Strangers in a strange land: the rise and demise of the early LDS Japan mission, 1901-24 Public Deposited

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  • March 21, 2019
  • Neilson, Reid Larkin
    • Affiliation: College of Arts and Sciences, Department of Religious Studies
  • I begin this dissertation by employing the themes of mapping, meeting, and migration to explore nineteenth century encounters between the Latter-day Saints and Asia. There were a number of interpersonal meetings between both American religious groups and East Asians. As missionaries, travelers, and residents of the American West, the Mormons were able to interact with and evaluate a number of Chinese and Japanese at home and abroad. Migration illuminates how the Mormons and Protestants interacted with East Asian immigrants in America. In chapter two, I document that by the turn of the twentieth century LDS Church leaders determined to shift some of their church's evangelistic resources from North America and Western Europe to the nations of East Asia, South America, and Eastern Europe. But they did not feel the need to adapt their missionary program to non-Christian, non-Western peoples. The Japan Mission, which lasted from 1901 until 1924, overlapped the heyday of the American Protestant foreign missionary enterprise. But the Mormons and Protestants employed different evangelistic approaches. The Mormons had developed a unique method of evangelism in the Protestant North American and Western European historical context, which I call the "Euro-American missionary model." In chapter three I argued that the Mormons felt like strangers in a strange land in Japan. They were uncertain how to missionize the Japanese who came from such different cultural and religious backgrounds. Unlike the Protestants who stressed education and social welfare efforts, the Latter-day Saints emphasized personal contacting and the dissemination of Christian literature. When the Mormons tried to modify their traditional evangelistic practices they ended up mostly entertaining the Japanese. After nearly two and a half decades of sluggish missionary results in Japan, president Heber J. Grant determined to close his church's only Asian mission. I argue that the LDS wholesale transplant of the Euro-American missionary model to Japan was largely responsible for the mission's dismal results and closure. The homogeneity of the missionaries' personal backgrounds, lack of missionary preparation, and costly financial burdens, together with the church's relative neglect of the Japan Mission's need for human resources, compounded these problems.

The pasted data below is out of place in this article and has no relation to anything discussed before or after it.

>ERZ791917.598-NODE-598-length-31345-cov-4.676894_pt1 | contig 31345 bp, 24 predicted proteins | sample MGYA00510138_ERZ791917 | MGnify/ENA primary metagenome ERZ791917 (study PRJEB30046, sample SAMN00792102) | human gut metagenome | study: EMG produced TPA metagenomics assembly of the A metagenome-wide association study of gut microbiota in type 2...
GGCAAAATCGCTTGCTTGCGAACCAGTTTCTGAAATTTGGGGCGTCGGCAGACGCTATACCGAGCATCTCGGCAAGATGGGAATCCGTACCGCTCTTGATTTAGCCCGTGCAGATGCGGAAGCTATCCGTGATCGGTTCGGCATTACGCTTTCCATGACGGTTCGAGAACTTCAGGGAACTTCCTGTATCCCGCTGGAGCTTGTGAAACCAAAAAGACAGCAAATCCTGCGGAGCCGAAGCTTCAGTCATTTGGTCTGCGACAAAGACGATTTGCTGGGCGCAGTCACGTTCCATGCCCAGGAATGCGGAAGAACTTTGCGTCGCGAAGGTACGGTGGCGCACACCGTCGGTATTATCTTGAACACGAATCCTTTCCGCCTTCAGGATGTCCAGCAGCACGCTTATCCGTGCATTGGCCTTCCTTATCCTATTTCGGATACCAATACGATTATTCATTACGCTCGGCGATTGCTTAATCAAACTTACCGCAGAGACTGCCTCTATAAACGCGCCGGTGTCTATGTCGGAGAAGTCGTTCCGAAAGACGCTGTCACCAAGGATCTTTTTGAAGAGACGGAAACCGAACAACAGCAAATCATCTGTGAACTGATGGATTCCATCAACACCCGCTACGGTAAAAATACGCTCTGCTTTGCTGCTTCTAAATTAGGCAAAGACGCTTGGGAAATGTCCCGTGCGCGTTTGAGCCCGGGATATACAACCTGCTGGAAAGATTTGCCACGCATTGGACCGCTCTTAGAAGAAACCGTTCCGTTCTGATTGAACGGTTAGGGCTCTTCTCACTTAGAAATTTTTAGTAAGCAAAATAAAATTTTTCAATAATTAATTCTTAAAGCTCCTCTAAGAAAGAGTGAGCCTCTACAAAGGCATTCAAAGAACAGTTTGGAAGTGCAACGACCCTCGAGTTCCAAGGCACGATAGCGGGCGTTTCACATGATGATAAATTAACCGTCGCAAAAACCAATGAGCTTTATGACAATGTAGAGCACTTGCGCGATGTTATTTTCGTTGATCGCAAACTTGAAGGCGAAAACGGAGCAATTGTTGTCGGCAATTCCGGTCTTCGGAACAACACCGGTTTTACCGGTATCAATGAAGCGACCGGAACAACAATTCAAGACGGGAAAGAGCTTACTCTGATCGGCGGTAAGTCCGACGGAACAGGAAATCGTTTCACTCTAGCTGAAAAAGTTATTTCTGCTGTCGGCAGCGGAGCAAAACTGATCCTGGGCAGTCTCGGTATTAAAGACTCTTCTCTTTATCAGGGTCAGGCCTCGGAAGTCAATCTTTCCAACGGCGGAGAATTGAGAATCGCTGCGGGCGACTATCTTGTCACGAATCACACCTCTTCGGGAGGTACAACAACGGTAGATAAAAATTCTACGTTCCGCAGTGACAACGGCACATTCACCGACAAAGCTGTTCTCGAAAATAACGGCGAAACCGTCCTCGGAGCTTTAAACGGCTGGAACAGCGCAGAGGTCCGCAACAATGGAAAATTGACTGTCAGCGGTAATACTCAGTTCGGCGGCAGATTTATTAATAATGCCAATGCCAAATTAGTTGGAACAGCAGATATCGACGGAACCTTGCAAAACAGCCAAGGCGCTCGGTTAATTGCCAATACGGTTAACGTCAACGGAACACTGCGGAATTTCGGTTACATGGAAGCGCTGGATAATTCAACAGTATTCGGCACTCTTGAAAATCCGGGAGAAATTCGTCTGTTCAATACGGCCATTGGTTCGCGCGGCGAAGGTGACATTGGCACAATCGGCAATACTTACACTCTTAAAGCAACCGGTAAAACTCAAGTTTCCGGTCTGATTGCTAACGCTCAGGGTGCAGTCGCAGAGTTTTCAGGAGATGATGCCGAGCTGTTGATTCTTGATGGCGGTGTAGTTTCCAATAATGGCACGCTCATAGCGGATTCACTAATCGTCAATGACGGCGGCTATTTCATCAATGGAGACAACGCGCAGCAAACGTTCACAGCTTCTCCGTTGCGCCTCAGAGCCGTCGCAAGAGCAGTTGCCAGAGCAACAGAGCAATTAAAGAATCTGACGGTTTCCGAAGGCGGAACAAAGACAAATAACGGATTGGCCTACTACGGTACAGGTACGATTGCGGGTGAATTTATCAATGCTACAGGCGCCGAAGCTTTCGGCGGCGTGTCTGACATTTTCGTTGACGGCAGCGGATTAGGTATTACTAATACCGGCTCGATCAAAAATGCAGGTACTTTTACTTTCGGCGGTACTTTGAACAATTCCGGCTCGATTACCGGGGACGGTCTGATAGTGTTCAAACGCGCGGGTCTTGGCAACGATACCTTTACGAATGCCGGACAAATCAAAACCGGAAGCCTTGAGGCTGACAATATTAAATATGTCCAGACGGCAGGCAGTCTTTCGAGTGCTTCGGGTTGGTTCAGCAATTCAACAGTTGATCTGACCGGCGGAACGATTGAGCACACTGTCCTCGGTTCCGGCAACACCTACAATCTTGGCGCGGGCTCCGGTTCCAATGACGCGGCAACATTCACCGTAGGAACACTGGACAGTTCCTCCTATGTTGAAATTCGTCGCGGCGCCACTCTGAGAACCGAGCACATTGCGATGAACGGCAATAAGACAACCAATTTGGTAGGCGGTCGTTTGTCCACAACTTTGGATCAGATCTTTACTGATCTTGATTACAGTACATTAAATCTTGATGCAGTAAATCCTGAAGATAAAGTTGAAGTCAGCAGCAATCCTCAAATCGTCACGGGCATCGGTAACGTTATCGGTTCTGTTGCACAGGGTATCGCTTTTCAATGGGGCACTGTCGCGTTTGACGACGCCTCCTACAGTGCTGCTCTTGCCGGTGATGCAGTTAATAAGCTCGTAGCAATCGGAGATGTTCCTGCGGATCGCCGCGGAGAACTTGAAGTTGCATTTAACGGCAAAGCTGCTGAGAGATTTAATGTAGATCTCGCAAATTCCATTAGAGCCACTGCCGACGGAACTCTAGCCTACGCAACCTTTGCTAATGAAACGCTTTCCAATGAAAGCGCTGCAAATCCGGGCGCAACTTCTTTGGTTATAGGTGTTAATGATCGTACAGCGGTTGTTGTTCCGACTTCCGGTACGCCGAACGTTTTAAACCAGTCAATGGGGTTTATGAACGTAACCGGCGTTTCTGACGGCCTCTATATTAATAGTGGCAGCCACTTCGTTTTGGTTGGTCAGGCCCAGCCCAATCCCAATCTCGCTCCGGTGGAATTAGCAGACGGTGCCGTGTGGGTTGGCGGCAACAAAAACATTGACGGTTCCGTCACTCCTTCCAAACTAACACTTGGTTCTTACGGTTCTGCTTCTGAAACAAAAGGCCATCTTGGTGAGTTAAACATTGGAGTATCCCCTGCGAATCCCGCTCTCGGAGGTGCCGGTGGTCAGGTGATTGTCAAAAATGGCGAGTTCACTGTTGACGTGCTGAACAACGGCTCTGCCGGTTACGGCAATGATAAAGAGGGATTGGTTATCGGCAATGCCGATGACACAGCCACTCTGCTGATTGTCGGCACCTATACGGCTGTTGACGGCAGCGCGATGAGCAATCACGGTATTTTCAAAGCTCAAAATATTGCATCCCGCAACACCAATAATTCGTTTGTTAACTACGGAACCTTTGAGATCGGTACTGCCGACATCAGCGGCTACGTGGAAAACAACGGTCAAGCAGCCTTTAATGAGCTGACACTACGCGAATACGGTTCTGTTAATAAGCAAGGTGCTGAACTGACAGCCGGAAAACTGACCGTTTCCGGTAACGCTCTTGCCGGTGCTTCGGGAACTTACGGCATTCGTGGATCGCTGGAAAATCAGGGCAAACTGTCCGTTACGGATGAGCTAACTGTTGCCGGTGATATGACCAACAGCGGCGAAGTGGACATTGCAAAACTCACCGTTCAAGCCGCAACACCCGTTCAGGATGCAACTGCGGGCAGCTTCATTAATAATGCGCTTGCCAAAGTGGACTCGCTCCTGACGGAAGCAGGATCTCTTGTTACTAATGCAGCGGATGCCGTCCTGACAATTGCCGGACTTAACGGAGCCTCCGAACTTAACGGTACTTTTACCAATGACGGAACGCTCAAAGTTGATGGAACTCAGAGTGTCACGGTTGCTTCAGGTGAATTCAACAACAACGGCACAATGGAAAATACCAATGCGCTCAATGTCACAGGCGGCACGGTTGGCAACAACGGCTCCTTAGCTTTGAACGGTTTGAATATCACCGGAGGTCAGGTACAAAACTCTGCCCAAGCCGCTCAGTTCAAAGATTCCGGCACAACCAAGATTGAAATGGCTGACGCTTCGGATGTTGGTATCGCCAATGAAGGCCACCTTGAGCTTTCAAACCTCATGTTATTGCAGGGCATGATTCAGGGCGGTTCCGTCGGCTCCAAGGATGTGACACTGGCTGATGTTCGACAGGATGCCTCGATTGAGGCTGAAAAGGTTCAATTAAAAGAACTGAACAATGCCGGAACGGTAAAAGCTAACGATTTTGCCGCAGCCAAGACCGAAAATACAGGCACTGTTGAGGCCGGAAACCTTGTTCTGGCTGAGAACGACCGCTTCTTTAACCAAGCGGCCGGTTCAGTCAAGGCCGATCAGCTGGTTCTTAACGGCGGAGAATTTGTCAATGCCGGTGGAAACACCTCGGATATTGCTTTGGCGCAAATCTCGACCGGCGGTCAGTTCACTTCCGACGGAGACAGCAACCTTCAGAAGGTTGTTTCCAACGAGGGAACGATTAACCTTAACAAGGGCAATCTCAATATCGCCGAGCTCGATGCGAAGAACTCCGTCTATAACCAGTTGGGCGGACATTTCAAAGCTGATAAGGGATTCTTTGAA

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  • In Copyright
  • Maffly-Kipp, Laurie F.
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  • University of North Carolina at Chapel Hill
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